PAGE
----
It took me a while to get into this book but once I did I enjoyed it until about 3/4 of the way in. I felt that it took a very strange turn one that questioned should I keep reading, which I did to find out what happens in the end. The only thing that kept my interest when I found it hard was the narrator Roberto Scarlato. He kept my interest with distinctive character voices and he brought the book to life with his unique voice.

The Phone Company is one of those books that makes you realize you need to start taking notice of the people around you and to communicate personally rather then using technology or eventually we will all lose social skills and become zombies, which unfortunately is the way the next generation of smart phone users are heading.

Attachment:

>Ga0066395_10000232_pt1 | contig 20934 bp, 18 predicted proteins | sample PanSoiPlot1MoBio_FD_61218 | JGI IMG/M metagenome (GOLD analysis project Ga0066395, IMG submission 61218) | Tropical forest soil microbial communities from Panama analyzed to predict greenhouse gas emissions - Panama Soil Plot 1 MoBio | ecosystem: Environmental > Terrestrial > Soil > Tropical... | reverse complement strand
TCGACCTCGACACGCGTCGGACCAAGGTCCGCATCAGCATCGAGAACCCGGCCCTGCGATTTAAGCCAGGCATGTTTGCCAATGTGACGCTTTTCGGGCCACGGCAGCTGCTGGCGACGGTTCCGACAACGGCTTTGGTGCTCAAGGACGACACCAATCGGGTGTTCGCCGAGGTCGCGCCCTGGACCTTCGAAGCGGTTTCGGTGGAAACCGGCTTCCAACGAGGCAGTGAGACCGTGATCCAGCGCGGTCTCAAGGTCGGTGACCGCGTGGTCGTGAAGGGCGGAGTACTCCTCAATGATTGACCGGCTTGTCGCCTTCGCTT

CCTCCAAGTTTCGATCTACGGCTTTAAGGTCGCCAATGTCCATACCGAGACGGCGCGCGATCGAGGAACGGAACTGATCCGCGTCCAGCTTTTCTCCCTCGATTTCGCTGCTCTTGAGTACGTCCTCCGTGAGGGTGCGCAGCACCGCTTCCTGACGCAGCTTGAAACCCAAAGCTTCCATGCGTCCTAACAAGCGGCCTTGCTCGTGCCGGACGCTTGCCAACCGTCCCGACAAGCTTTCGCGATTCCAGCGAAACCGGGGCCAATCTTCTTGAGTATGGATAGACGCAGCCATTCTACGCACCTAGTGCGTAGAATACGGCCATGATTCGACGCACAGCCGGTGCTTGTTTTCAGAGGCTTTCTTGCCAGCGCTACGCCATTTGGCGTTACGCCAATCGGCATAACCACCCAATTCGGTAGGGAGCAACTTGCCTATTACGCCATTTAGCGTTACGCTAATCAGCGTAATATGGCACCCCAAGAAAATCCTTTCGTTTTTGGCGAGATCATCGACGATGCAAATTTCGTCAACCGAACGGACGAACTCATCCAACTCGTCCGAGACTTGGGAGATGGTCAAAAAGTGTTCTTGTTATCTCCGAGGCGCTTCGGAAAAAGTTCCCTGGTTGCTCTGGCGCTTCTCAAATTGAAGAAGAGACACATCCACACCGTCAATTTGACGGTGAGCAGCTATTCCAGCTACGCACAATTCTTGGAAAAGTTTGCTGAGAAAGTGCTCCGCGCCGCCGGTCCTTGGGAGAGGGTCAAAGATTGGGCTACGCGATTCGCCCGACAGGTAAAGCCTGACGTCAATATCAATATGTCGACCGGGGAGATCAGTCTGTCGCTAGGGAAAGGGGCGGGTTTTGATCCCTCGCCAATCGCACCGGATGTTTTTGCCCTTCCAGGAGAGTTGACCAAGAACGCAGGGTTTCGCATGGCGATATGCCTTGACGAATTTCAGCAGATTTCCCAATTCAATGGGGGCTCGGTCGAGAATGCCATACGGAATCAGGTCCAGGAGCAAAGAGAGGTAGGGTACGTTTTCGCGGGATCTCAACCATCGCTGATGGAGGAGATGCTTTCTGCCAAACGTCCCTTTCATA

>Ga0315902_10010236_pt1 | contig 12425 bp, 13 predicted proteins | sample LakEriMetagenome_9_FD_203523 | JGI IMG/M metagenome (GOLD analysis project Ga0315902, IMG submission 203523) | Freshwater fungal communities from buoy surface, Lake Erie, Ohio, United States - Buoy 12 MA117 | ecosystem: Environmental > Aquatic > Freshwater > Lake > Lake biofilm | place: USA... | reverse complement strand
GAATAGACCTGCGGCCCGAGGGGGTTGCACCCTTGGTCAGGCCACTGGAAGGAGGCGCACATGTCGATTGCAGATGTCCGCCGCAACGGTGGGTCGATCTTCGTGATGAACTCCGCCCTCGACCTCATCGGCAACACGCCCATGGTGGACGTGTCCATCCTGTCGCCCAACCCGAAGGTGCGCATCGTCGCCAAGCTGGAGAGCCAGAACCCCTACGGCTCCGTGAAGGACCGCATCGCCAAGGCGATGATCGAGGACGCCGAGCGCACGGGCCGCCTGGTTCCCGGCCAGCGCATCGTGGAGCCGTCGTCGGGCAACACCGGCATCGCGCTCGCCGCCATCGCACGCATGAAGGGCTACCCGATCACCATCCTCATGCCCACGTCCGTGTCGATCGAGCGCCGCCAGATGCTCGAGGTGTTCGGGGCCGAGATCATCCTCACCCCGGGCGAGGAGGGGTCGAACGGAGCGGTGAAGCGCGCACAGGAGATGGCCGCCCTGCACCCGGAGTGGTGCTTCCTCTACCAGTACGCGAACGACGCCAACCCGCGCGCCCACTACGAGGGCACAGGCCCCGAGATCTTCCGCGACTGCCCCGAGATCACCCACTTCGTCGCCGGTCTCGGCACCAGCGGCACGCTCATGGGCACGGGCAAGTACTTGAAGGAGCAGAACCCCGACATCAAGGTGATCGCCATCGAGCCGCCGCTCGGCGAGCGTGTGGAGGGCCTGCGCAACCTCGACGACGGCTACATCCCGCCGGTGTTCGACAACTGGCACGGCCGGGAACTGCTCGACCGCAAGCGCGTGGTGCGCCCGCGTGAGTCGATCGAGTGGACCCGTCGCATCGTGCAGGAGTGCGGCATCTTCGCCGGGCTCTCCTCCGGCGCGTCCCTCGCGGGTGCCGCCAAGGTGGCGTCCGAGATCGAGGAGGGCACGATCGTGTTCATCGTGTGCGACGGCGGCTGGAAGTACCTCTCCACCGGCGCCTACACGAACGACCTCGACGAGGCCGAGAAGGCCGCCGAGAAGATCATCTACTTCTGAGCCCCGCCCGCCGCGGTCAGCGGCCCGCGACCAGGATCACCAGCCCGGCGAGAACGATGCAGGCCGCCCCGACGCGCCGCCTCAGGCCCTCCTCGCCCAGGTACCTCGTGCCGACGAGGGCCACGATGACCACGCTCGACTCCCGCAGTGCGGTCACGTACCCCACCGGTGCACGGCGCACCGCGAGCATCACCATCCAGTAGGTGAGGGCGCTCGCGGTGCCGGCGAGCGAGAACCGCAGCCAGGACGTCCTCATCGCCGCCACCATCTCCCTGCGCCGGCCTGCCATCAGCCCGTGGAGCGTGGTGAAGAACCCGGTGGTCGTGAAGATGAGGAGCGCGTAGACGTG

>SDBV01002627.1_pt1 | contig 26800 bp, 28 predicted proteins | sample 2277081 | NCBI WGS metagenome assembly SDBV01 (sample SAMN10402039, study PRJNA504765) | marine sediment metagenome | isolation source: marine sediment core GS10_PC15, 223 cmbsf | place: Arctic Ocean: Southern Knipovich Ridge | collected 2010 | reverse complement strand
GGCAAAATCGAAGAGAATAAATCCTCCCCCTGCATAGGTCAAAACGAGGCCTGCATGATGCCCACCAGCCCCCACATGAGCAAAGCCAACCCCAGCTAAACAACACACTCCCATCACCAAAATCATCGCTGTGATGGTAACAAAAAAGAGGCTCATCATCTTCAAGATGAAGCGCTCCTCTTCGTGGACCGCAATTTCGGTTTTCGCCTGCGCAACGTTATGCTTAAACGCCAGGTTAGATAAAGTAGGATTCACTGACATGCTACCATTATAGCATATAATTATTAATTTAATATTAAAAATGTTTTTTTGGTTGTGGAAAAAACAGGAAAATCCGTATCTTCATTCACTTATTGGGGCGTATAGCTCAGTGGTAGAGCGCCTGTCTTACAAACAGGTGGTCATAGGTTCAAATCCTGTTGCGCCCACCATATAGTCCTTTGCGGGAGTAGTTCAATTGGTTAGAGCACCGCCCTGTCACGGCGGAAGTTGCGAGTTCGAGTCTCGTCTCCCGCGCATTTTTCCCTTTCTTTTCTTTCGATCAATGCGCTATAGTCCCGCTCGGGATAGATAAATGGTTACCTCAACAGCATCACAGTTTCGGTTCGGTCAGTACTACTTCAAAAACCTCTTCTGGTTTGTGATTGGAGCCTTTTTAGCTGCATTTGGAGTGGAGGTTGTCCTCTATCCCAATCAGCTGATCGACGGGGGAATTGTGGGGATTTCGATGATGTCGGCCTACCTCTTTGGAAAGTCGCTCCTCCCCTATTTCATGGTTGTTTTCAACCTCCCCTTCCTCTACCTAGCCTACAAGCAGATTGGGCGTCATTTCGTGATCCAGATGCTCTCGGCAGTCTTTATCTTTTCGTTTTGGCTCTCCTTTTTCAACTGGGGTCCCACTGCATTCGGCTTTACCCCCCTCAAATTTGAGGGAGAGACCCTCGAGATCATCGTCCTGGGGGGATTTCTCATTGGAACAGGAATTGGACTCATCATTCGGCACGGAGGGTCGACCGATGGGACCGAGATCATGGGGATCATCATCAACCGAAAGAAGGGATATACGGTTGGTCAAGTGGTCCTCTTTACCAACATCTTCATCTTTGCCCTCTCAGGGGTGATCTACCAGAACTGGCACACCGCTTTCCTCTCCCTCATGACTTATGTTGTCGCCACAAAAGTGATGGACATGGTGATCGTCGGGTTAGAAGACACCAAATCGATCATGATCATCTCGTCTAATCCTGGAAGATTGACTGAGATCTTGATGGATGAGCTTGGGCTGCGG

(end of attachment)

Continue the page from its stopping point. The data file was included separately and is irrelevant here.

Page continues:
So put down your phone and read a book.

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  • Freda
  • 01-30-16

It could come true scary story

I really enjoyed this story. It is much like the stories of Bentley Little which I love. It was well narrated and I found it hard to put it down. Unfortunately the end was a little disappointing but it didn't take anything away from the story itself. I suppose in the future with the way technology is ever expanding this type of thing could actually happen, after all more and more people are going over to smart phones even oldies like me. To think that a phone could be built which knows everything about everyone secrets and all and which can make things happen is scary.

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  • sarahmoose2000
  • 10-03-15

Don't Phone Home

A massive communications firm opens a new site in a small, sleepy, American town. A family is struggling with the loss of the mother, the children glued to their smart phones for solitude. Then strange things start happening in town.....what has the phone company got to do with it and just how powerful are their apps?!

0 of 1 people found this review helpful